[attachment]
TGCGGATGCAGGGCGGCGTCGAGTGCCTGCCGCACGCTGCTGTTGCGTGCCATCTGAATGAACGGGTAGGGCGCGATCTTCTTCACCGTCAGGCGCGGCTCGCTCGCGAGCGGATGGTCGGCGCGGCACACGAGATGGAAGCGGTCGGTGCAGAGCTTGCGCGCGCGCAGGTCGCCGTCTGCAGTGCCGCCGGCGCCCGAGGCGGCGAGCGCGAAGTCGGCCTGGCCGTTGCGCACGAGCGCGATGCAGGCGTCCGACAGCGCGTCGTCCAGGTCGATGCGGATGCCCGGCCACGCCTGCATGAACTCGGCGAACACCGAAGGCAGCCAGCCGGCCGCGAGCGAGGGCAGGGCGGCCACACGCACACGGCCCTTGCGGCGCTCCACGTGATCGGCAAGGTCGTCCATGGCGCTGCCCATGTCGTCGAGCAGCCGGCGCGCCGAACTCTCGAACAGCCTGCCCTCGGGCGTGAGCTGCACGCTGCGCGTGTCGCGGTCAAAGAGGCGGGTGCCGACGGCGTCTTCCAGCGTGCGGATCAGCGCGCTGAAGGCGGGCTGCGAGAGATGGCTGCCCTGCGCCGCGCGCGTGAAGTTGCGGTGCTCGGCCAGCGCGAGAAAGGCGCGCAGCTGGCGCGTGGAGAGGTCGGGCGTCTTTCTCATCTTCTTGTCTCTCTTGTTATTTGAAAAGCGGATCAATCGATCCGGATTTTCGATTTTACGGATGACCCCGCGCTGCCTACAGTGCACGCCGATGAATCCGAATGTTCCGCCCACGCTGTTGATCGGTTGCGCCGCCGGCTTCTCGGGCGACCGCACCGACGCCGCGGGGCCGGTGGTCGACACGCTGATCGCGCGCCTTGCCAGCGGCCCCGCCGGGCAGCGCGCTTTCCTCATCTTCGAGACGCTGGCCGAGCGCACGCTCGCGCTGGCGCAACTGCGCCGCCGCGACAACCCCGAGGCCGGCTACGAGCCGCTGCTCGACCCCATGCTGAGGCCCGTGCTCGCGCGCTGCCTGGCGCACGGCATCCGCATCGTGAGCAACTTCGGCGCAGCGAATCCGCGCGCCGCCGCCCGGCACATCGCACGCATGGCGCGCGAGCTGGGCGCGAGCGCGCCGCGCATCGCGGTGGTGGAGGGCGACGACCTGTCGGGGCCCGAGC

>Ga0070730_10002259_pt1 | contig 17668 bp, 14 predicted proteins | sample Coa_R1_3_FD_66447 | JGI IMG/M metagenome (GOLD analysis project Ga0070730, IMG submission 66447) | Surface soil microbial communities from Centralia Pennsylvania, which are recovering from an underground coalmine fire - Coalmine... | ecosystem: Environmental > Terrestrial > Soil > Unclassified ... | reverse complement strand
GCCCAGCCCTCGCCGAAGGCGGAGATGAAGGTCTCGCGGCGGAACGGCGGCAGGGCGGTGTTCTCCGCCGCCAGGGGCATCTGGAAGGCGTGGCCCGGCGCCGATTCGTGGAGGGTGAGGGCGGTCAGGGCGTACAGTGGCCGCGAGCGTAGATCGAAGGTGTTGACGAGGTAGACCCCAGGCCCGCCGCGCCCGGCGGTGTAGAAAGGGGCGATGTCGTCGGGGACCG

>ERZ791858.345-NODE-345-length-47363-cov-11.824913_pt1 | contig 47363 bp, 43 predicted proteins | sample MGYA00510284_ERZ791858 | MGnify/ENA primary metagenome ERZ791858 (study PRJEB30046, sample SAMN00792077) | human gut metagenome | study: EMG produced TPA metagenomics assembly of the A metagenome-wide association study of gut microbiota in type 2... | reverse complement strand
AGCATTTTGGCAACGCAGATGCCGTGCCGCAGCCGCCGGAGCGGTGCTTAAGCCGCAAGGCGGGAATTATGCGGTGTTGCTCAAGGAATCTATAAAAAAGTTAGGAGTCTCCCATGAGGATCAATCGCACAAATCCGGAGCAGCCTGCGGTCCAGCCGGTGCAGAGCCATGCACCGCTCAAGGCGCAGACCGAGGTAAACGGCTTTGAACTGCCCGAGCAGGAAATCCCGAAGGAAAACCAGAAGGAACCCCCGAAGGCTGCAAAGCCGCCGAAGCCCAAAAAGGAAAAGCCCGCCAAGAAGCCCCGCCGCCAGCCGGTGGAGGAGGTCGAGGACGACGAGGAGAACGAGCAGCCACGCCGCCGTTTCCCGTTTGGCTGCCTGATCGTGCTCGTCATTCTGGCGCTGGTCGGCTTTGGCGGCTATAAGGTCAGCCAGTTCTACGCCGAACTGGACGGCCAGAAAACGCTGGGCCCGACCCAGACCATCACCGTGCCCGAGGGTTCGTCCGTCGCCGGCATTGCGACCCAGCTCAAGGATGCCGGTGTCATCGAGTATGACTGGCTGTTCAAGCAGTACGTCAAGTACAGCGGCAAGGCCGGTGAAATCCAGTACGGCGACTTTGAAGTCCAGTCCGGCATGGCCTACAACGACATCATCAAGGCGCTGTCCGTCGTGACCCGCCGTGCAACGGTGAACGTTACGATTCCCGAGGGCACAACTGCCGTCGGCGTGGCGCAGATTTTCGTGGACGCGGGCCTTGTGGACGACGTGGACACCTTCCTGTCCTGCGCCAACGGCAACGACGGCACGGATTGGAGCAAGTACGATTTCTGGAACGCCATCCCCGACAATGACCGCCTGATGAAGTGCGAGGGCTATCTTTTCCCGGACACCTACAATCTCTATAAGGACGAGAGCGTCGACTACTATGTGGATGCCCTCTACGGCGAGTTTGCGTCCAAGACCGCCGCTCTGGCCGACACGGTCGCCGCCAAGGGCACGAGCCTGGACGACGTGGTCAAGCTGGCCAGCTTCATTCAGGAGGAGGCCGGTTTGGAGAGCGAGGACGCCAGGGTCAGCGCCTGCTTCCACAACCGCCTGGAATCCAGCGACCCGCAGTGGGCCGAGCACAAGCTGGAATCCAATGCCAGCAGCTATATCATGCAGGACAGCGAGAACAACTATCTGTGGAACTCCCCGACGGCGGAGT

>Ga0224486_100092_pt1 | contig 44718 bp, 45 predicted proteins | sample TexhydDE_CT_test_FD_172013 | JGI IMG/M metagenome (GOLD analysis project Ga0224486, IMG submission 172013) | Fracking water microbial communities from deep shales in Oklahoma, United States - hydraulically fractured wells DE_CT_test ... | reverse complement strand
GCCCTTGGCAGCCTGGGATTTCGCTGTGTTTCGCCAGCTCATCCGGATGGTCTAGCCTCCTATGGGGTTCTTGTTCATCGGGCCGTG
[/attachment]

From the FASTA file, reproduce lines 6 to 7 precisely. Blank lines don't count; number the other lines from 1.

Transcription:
>Ga0224486_100092_pt1 | contig 44718 bp, 45 predicted proteins | sample TexhydDE_CT_test_FD_172013 | JGI IMG/M metagenome (GOLD analysis project Ga0224486, IMG submission 172013) | Fracking water microbial communities from deep shales in Oklahoma, United States - hydraulically fractured wells DE_CT_test ... | reverse complement strand
GCCCTTGGCAGCCTGGGATTTCGCTGTGTTTCGCCAGCTCATCCGGATGGTCTAGCCTCCTATGGGGTTCTTGTTCATCGGGCCGTG